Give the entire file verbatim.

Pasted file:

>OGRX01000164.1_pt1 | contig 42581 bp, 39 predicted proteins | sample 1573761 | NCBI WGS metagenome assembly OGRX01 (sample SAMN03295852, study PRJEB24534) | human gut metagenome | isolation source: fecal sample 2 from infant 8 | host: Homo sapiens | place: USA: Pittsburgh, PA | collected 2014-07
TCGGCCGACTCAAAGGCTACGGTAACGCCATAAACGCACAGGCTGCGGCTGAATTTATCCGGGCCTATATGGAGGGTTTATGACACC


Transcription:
>OGRX01000164.1_pt1 | contig 42581 bp, 39 predicted proteins | sample 1573761 | NCBI WGS metagenome assembly OGRX01 (sample SAMN03295852, study PRJEB24534) | human gut metagenome | isolation source: fecal sample 2 from infant 8 | host: Homo sapiens | place: USA: Pittsburgh, PA | collected 2014-07
TCGGCCGACTCAAAGGCTACGGTAACGCCATAAACGCACAGGCTGCGGCTGAATTTATCCGGGCCTATATGGAGGGTTTATGACACC